While most of the species on this list prefer dry habitat, cottonmouths are extremely common to find around lakes, streams and rivers. If you encounter a venomous snake while kayaking or canoeing, it's likely going to be a cottonmouth. These snakes typically max out at around 2.5 feet long. Color variation can be anything from a brown or olive color to nearly black. The head is triangular, and the body is also marked with a series of dark splotches or bands. While cottonmouths are highly venomous, the good news is that the bites are rarely fatal. A man who died in 2015 was one of the most recent deadly cottonmouth bites to date. It just doesn't happen that often. And in this latest case, it seems the victim had his death expedited by alcohol and narcotics in his system. People with health conditions would also likely be wise to avoid it. We've also heard the the bites are quite painful, as if you needed another reason to avoid them!
Eastern Coral Snake
This reptile may be beautiful with its vibrant coloration. However, it is also one you will want to give a wide berth. Micrurus fulvius does not grow to large sizes. It tops out at about 30 inches. It has an extremely potent venom that can cause all sorts of health problems in humans. The primary concerns are respiratory failure and paralysis. Fatal bites are extremely rare, but you can imagine how frightening those symptoms are to someone who was just bitten. This is just one of those animals that looks much more dangerous than it actually is. Luckily, bites from the eastern coral snake are as rare as the fatalities. Still, if you are unfortunate enough to be struck, you should seek medical attention immediately. Some victims have died as much as a day later after a bite.
One thing to keep in mind with this species is the resemblance to the harmless milk snake. Both snakes have a vibrant red, black, and yellow band. There is a rhyme to remember which one is the dangerous one. "Red on black, friend of Jack. Red on yellow, kill a fellow." Remember that and observe this species from a safe distance and you should be free from all worry.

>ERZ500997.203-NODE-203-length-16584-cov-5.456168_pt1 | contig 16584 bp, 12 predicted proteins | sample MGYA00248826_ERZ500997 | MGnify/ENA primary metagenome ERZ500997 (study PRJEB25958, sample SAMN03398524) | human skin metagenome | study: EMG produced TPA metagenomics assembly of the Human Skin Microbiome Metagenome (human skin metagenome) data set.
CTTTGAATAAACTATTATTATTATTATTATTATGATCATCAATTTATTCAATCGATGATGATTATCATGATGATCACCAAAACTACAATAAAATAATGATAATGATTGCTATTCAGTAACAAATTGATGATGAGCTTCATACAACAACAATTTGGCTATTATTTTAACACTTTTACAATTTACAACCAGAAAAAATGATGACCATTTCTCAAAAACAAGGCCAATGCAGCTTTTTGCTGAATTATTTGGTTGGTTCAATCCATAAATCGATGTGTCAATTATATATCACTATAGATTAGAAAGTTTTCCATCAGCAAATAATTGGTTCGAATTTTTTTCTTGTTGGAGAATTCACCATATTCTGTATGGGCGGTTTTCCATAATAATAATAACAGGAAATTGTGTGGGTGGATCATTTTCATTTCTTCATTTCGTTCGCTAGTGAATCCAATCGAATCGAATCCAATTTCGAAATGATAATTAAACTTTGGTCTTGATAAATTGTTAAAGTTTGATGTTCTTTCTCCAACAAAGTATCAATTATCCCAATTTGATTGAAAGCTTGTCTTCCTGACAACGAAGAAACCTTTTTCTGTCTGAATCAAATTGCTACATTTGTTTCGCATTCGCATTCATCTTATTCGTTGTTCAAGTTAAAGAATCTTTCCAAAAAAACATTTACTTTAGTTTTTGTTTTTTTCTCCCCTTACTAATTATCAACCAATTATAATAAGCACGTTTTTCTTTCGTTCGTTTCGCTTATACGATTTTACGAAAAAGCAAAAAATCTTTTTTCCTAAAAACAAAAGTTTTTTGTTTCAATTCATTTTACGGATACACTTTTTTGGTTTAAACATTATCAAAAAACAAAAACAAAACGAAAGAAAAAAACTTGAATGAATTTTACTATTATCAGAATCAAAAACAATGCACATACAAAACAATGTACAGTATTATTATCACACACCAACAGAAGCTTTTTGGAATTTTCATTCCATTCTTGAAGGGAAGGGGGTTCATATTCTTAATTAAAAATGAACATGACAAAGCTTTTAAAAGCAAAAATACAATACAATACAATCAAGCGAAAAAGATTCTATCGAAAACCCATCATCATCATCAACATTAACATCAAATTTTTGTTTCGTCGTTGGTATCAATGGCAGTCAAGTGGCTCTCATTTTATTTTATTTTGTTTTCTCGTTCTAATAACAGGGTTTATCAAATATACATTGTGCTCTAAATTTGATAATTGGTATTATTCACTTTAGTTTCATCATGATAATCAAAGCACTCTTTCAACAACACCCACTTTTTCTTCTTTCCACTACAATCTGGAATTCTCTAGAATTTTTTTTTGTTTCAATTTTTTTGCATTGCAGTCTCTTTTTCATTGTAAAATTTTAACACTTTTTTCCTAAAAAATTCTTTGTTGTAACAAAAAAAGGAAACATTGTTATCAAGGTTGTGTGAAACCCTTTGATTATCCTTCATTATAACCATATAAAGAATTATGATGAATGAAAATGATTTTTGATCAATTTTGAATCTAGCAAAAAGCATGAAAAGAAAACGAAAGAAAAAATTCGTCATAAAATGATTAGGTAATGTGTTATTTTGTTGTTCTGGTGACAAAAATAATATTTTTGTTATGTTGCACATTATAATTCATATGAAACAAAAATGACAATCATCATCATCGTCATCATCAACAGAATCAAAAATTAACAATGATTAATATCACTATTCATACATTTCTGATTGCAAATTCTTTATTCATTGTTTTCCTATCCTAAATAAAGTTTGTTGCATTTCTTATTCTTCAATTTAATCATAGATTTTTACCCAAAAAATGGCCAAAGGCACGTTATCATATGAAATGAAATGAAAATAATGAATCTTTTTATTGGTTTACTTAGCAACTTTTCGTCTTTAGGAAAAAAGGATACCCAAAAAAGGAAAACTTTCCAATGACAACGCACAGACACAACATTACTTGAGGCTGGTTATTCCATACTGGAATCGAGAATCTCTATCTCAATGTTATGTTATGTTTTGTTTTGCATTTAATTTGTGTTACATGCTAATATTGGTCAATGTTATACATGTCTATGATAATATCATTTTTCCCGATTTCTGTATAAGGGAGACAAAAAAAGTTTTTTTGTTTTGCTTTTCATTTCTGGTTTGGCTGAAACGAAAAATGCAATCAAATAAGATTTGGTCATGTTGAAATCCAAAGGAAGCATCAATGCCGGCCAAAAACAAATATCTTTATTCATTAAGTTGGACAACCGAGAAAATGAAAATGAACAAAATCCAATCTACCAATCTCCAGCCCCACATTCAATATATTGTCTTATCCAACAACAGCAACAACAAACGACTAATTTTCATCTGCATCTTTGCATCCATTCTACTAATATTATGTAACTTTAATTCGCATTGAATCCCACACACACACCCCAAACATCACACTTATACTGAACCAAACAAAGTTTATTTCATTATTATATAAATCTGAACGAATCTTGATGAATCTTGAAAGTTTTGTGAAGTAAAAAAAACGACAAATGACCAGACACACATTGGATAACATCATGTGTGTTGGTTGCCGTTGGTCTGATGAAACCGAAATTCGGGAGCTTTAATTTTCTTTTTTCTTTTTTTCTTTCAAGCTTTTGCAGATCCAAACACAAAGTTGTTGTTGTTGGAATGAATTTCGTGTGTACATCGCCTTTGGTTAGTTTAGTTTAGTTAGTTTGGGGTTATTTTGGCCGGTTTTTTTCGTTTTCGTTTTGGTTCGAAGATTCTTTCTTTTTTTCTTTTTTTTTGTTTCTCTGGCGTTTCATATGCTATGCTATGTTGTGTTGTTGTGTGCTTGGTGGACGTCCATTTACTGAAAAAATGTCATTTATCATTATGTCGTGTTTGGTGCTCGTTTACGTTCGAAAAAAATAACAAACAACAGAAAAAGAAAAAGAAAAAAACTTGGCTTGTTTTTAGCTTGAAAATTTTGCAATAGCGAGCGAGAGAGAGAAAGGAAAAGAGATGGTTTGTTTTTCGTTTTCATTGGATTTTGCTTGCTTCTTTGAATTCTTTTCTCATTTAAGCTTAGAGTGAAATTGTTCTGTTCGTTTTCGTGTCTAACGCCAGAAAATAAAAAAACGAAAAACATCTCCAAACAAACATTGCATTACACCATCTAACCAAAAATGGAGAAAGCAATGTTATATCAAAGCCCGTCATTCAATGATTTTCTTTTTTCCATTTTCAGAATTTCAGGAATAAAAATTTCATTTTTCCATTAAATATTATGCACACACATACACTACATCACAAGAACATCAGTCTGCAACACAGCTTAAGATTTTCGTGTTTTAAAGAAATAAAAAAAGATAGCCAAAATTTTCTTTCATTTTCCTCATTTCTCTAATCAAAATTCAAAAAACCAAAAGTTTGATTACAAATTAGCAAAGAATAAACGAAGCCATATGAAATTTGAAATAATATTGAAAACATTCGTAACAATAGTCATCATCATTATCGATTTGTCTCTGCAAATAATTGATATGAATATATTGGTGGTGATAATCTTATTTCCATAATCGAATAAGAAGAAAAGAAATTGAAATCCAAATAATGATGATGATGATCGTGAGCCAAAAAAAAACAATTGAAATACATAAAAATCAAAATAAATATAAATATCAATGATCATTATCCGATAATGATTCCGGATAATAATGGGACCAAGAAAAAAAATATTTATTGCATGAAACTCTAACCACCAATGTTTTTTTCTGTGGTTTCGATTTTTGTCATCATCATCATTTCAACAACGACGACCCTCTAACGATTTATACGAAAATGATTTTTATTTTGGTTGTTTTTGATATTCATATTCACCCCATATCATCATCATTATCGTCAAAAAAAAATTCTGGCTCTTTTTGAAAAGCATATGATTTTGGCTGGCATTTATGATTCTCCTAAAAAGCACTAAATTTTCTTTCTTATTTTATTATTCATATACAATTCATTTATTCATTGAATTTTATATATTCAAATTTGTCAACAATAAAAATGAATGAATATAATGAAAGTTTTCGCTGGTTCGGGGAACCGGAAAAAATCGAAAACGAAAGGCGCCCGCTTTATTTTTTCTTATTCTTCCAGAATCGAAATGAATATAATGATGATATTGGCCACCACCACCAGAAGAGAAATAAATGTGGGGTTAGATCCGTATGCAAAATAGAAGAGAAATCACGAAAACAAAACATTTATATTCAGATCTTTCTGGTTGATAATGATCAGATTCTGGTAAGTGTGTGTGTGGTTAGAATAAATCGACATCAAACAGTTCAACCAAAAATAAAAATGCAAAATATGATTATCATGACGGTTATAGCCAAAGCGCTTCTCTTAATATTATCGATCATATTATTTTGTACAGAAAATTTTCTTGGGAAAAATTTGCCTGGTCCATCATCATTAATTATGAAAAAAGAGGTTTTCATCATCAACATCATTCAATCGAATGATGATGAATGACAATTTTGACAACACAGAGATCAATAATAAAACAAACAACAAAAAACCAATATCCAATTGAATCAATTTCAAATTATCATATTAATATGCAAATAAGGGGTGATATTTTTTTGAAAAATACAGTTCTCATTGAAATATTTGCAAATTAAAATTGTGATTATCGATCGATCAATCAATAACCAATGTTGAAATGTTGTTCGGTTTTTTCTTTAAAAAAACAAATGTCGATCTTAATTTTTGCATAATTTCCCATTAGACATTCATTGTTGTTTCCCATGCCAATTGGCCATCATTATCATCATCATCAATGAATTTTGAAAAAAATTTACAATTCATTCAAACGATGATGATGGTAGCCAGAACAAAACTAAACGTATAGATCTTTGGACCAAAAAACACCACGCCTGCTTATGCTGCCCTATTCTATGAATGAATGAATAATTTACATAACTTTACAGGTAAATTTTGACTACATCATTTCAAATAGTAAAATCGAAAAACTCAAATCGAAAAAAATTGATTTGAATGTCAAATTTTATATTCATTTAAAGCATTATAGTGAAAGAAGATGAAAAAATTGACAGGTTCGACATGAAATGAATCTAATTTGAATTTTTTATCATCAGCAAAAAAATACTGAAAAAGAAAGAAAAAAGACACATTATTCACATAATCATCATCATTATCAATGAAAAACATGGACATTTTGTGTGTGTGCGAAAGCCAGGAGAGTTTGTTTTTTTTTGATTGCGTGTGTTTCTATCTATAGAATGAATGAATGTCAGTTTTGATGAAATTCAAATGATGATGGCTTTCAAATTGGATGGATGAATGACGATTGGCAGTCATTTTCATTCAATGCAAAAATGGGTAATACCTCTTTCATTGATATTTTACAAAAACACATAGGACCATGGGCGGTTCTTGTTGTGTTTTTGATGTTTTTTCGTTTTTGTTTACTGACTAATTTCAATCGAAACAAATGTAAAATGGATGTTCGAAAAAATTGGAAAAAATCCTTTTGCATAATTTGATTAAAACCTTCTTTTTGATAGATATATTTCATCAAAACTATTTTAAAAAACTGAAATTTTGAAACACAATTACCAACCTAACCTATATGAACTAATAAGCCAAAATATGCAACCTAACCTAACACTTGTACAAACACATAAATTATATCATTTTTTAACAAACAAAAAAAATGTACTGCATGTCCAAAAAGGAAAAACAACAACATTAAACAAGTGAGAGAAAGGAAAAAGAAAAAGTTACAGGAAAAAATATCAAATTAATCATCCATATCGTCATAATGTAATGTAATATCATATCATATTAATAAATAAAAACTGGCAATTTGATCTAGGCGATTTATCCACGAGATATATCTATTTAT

How to Avoid Snake Bites
There are plenty of other venomous snake species out there. There are tons of rattler subspecies we didn't get into like the Eastern Massasauga, the prairie rattlesnake and the pygmy rattlesnake. There are also venomous species like the Texas coral snake and the eastern coral snake that strike fear in people. But bites are rare, and deadly bites are even rarer. The North American snakes we profiled here are the main ones you should be able to identify in your outdoor adventures, and need to steer clear of. Most of them are more interested in the rodents and small amphibians they prey upon than in attacking a human. Remember that there are also harmless non-venomous snakes like kingsnakes, corn snakes, milk snakes, and rat snakes that look dangerous, but are are not in any way.
No matter what species you're dealing with, we recommend leaving all snakes alone unless you've been trained in handling them. Most of the time, if you don't bother them, they won't bother you, and you can both go your separate ways. If you are unfortunate enough to be bitten by a dangerous snake, seek a hospital and antivenin treatments as soon as possible. If your outdoor activities lead you to common snake territory, a good pair of snake boots is a far less expensive option than a hospital bill. See our baby copperhead guide for more tips on how to prevent unwanted snakes from entering your yard in the first place.
If you're still having trouble sympathizing with a snake, just remember they play an important part in the ecosystem by helping control the rodent population. That's why we recommend killing one only if it is absolutely necessary.
READ MORE: 8 AQUATIC SNAKES YOU NEED TO KNOW MORE ABOUT